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  • 8/2/2019 vishakha ojha


    Says low of market

    Submitted to-

    Mr. rajesh sir

    submitted by-

    vishakha ojha

  • 8/2/2019 vishakha ojha


    PolicSays Law and

    Classical Monetary y

    Says law is an idea frequently foundin Classical Economics

    The idea rejects the possibility of ageneral overproduction or glut

    Often stated as supply creates its

    own demand Involves a rejection of Malthus

    theory of gluts

    Smith, Say, Ricardo, James Mill, and J.

    S. Mill all supported Says Law

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    Bases of Says Law: I The first idea behind Says Law is

    there cannot be too much saving

    Saving becomes investmentexpenditure and is spent just asconsumption expenditure

    Savings and investment expenditure

    brought into equality via real interestrate adjustments

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    Savings and Investment




    S & I


    If the amount people wish to save increases

    shifting S to S the equilibrium i rate falls



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    Bases of Says Law: II The second basis of Says Law has to

    do with the demand for money

    Generally the Classical view was thatpeople only held money balances toundertake transactions

    Demand for money would bedetermined by the number oftransactions planned and the averageprice at which these transactions wereexpected to take place

    People do not hold money as an asset

    (as it pays no interest) So when people find their money

    balance higher than they wish theyeither consume or save (invest)

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    Implications of Says Law

    If no one runs their money balances

    up or down then there is no hoardingor dishoarding of money

    All income not consumed is saved

    All saving is invested

    All income is spent

    Cannot be overproduction orunderconsumption (in general)

    Full Employment Agg S = Agg D

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    Says Identity Classical writers sometimes say an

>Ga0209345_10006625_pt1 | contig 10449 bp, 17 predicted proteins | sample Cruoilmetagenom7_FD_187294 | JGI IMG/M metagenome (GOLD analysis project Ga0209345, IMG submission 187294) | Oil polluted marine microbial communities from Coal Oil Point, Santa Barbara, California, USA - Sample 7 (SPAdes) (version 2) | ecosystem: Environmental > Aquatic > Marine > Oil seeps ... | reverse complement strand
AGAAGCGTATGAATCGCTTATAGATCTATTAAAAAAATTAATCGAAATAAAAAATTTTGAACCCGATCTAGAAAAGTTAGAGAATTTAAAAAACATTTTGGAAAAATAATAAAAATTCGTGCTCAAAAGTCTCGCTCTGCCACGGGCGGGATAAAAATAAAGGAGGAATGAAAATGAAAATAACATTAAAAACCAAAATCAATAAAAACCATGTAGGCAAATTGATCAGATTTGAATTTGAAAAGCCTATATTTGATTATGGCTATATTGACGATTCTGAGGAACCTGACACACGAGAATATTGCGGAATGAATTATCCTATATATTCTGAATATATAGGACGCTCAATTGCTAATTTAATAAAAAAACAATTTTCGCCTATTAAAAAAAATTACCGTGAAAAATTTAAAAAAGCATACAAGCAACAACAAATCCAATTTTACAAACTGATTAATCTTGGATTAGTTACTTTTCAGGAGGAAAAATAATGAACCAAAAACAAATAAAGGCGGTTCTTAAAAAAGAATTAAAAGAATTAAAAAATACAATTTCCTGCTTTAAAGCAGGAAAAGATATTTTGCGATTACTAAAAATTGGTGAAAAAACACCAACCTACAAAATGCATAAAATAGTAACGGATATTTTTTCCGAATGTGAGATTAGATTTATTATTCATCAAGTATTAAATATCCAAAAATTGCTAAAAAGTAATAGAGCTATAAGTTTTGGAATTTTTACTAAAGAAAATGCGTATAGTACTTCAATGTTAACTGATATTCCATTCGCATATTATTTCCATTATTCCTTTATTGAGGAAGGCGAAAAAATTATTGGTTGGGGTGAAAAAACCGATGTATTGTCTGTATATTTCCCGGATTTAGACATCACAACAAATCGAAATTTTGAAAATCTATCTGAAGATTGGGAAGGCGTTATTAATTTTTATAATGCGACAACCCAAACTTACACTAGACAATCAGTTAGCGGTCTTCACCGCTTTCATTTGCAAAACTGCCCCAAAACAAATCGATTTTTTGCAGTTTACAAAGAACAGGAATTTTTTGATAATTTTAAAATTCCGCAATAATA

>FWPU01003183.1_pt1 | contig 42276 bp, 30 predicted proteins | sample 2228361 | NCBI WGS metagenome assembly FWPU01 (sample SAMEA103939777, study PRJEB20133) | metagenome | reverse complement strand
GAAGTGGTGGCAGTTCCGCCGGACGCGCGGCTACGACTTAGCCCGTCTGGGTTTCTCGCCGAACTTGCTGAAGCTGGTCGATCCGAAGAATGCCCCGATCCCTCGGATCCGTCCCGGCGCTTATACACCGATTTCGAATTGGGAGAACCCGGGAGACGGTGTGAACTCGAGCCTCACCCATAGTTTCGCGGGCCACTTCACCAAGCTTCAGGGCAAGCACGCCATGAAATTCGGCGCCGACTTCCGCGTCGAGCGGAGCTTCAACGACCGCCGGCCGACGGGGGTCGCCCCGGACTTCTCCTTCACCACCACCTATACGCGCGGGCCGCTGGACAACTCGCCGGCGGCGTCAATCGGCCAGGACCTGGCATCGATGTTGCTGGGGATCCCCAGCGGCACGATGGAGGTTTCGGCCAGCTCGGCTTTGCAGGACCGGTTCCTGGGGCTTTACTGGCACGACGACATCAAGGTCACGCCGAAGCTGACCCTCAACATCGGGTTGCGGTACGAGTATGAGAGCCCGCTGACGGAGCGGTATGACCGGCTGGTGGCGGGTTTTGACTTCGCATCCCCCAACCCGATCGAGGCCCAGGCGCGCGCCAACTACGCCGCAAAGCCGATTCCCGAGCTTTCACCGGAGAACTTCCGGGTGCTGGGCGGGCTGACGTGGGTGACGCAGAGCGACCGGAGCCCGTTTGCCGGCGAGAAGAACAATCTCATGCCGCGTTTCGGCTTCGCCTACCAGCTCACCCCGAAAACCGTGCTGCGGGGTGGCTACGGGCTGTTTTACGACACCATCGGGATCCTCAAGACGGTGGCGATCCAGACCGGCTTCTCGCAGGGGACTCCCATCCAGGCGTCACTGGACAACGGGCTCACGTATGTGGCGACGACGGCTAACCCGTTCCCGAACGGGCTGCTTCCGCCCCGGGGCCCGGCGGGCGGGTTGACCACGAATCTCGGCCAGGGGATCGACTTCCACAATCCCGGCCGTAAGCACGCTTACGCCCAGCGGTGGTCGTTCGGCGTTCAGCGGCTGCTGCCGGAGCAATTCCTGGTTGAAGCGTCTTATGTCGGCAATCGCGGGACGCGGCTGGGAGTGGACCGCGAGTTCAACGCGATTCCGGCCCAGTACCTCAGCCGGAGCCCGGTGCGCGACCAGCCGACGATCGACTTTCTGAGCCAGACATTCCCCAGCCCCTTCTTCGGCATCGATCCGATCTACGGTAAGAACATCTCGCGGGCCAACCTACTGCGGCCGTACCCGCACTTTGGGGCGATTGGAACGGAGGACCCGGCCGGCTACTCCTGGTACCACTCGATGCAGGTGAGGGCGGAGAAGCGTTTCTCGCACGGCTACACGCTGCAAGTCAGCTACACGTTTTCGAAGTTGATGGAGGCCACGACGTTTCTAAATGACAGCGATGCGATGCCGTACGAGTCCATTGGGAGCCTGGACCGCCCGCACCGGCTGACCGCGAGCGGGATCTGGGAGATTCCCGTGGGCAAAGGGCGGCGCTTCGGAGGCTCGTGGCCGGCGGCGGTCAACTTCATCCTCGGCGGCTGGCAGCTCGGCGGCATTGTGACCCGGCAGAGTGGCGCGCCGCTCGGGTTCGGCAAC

excess of supply is an impossibility(J. S. Mill)

    Implies that Full Emp Agg S is always= Agg D

    This is known as the identity versionof Says Law

    A demand is a supply; a supplyis ademand

    This does apply in a bartereconomybut does it apply in amonetary economy?

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    Says IdentityWould apply to a monetary

    economy only if a monetary

    economy behaved like a bartereconomy

    Money only a veil and has no realeffects

    If I sell something my moneybalance goes up and I then buysomething else to reduce mymoney balance

    If I buy something my moneybalance falls so I then sellsomething to restore my moneybalance

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    Says Identity People cannot run up or run down

    money balances

    Dichotomizes the economy Real factors only determine

    employment, output, income andrelative prices

    Monetary factors have no realeffectsdetermine general price levelonly

    Is this really what the Classical

    economists thought?

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    Says Equality In many places Classical writers

    suggest that various disturbancesmay cause temporary excess supply

    J. S. Mill states commercial crisesmay lead to people wishing to runup money balancesexcessdemand for money or deficient

    aggregate demand for goods In this case Says Law expresses an

    equilibrium condition, notsomething that is always true or

    true by definition This position is called Says


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    Says Equality If what the Classical Economists had in

    mind was Says Equality we should find

    discussions of disturbances andadjustment mechanisms

    Monetary factors can affect the realeconomy but there are adjustmentprocesses back to an equilibrium at fullemployment

    Direct mechanism

    Indirect mechanism

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    Direct Mechanism People may wish to run up or down

    their money holdings In a crisis people wish to hold

    more money In this case people will try to

    increase their money holdings byselling goods or selling off otherassets (stocks)

    Md > Ms and full employmentAgg S > Agg D Price level falls until real money

    balances increased and people no

    longer wish to increase moneyholdings (real balance effect) Md = Ms and FE Agg S = Agg D

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    Direct Mechanism Or--Case of increasing money

    supply Ms > Md, people find themselves

    with more money than they wishto hold

    Increase consumption orinvestment expenditures

    Add D > FE Agg S Price level rises which increases

    demand for money (real balanceeffect) until Md=Ms and FE Agg S= Agg D

    Neutrality of money only asbetween equilibrium states.Money can be a disturbing cause.

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    Indirect Mechanism Some Classical writers also thought

    monetary factors could have an effectthrough the i rate

    Market i rate may not equal the real irate that would give S = I

    If market i > real i, then S > I and FEAgg S > Agg D

    If market i < real i, then I > S and AggD > FE Agg S

    Adjustment via banks adjusting irates according to reserve position

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    Says Law--Conclusion Lack of clarity over what is always

    true and what is true in equilibrium The many discussions of crises and

    inflations makes it clear that theClassicals felt money could be a

    significant disturbing cause Tendency to equilibrium at FE level

    of output

    Says equality rather than Says